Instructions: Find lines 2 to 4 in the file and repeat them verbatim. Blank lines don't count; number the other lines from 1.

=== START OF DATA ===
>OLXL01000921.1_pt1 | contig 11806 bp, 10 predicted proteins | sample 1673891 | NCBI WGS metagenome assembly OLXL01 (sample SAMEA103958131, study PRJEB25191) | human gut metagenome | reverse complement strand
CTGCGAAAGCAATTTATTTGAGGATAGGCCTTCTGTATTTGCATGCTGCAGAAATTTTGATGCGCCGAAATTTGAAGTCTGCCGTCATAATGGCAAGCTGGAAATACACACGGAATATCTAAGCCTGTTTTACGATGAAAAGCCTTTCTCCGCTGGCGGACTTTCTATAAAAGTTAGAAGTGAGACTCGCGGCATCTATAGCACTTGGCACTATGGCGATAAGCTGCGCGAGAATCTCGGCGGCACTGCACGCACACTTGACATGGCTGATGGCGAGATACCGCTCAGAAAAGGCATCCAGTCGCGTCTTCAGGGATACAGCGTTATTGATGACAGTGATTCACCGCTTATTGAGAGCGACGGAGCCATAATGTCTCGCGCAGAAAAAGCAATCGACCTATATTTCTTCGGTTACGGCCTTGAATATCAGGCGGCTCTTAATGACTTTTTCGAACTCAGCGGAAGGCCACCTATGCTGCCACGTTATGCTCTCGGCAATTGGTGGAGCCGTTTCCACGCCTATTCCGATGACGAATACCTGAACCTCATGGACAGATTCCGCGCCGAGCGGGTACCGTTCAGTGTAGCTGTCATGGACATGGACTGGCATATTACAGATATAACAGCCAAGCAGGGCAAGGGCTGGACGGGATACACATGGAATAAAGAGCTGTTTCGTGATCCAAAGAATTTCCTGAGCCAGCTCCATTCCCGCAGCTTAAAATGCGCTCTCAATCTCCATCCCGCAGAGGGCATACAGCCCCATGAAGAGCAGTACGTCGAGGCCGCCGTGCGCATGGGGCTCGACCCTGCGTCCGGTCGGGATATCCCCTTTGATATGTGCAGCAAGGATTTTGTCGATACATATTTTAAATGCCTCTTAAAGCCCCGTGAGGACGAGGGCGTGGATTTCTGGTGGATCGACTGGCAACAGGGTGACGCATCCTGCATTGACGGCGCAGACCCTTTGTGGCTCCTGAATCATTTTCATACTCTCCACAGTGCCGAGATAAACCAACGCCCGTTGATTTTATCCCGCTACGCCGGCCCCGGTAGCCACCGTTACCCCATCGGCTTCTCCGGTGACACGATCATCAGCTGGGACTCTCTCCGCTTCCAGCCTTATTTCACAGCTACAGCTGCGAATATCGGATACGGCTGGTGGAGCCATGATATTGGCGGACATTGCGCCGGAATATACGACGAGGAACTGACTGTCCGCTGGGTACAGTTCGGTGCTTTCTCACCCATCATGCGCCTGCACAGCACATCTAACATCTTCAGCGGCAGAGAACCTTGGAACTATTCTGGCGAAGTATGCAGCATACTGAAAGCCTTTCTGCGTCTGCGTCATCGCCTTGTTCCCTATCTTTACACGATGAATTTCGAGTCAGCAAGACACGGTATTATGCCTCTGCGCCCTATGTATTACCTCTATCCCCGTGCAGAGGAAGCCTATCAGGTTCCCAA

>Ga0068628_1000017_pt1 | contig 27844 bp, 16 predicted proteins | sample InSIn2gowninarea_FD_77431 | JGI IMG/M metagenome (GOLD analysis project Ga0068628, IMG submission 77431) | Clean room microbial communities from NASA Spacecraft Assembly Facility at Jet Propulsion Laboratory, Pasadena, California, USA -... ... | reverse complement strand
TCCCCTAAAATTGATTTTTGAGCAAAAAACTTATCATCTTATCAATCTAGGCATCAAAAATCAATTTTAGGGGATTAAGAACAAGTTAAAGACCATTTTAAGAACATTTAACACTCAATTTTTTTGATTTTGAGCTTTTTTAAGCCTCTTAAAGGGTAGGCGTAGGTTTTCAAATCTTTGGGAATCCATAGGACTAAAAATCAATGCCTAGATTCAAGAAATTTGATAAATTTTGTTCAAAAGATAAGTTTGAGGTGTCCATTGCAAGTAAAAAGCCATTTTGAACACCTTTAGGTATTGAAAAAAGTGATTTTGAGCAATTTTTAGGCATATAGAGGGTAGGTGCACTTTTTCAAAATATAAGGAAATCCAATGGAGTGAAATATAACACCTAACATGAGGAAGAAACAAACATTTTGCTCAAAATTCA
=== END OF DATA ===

CTGCGAAAGCAATTTATTTGAGGATAGGCCTTCTGTATTTGCATGCTGCAGAAATTTTGATGCGCCGAAATTTGAAGTCTGCCGTCATAATGGCAAGCTGGAAATACACACGGAATATCTAAGCCTGTTTTACGATGAAAAGCCTTTCTCCGCTGGCGGACTTTCTATAAAAGTTAGAAGTGAGACTCGCGGCATCTATAGCACTTGGCACTATGGCGATAAGCTGCGCGAGAATCTCGGCGGCACTGCACGCACACTTGACATGGCTGATGGCGAGATACCGCTCAGAAAAGGCATCCAGTCGCGTCTTCAGGGATACAGCGTTATTGATGACAGTGATTCACCGCTTATTGAGAGCGACGGAGCCATAATGTCTCGCGCAGAAAAAGCAATCGACCTATATTTCTTCGGTTACGGCCTTGAATATCAGGCGGCTCTTAATGACTTTTTCGAACTCAGCGGAAGGCCACCTATGCTGCCACGTTATGCTCTCGGCAATTGGTGGAGCCGTTTCCACGCCTATTCCGATGACGAATACCTGAACCTCATGGACAGATTCCGCGCCGAGCGGGTACCGTTCAGTGTAGCTGTCATGGACATGGACTGGCATATTACAGATATAACAGCCAAGCAGGGCAAGGGCTGGACGGGATACACATGGAATAAAGAGCTGTTTCGTGATCCAAAGAATTTCCTGAGCCAGCTCCATTCCCGCAGCTTAAAATGCGCTCTCAATCTCCATCCCGCAGAGGGCATACAGCCCCATGAAGAGCAGTACGTCGAGGCCGCCGTGCGCATGGGGCTCGACCCTGCGTCCGGTCGGGATATCCCCTTTGATATGTGCAGCAAGGATTTTGTCGATACATATTTTAAATGCCTCTTAAAGCCCCGTGAGGACGAGGGCGTGGATTTCTGGTGGATCGACTGGCAACAGGGTGACGCATCCTGCATTGACGGCGCAGACCCTTTGTGGCTCCTGAATCATTTTCATACTCTCCACAGTGCCGAGATAAACCAACGCCCGTTGATTTTATCCCGCTACGCCGGCCCCGGTAGCCACCGTTACCCCATCGGCTTCTCCGGTGACACGATCATCAGCTGGGACTCTCTCCGCTTCCAGCCTTATTTCACAGCTACAGCTGCGAATATCGGATACGGCTGGTGGAGCCATGATATTGGCGGACATTGCGCCGGAATATACGACGAGGAACTGACTGTCCGCTGGGTACAGTTCGGTGCTTTCTCACCCATCATGCGCCTGCACAGCACATCTAACATCTTCAGCGGCAGAGAACCTTGGAACTATTCTGGCGAAGTATGCAGCATACTGAAAGCCTTTCTGCGTCTGCGTCATCGCCTTGTTCCCTATCTTTACACGATGAATTTCGAGTCAGCAAGACACGGTATTATGCCTCTGCGCCCTATGTATTACCTCTATCCCCGTGCAGAGGAAGCCTATCAGGTTCCCAA

>Ga0068628_1000017_pt1 | contig 27844 bp, 16 predicted proteins | sample InSIn2gowninarea_FD_77431 | JGI IMG/M metagenome (GOLD analysis project Ga0068628, IMG submission 77431) | Clean room microbial communities from NASA Spacecraft Assembly Facility at Jet Propulsion Laboratory, Pasadena, California, USA -... ... | reverse complement strand
TCCCCTAAAATTGATTTTTGAGCAAAAAACTTATCATCTTATCAATCTAGGCATCAAAAATCAATTTTAGGGGATTAAGAACAAGTTAAAGACCATTTTAAGAACATTTAACACTCAATTTTTTTGATTTTGAGCTTTTTTAAGCCTCTTAAAGGGTAGGCGTAGGTTTTCAAATCTTTGGGAATCCATAGGACTAAAAATCAATGCCTAGATTCAAGAAATTTGATAAATTTTGTTCAAAAGATAAGTTTGAGGTGTCCATTGCAAGTAAAAAGCCATTTTGAACACCTTTAGGTATTGAAAAAAGTGATTTTGAGCAATTTTTAGGCATATAGAGGGTAGGTGCACTTTTTCAAAATATAAGGAAATCCAATGGAGTGAAATATAACACCTAACATGAGGAAGAAACAAACATTTTGCTCAAAATTCA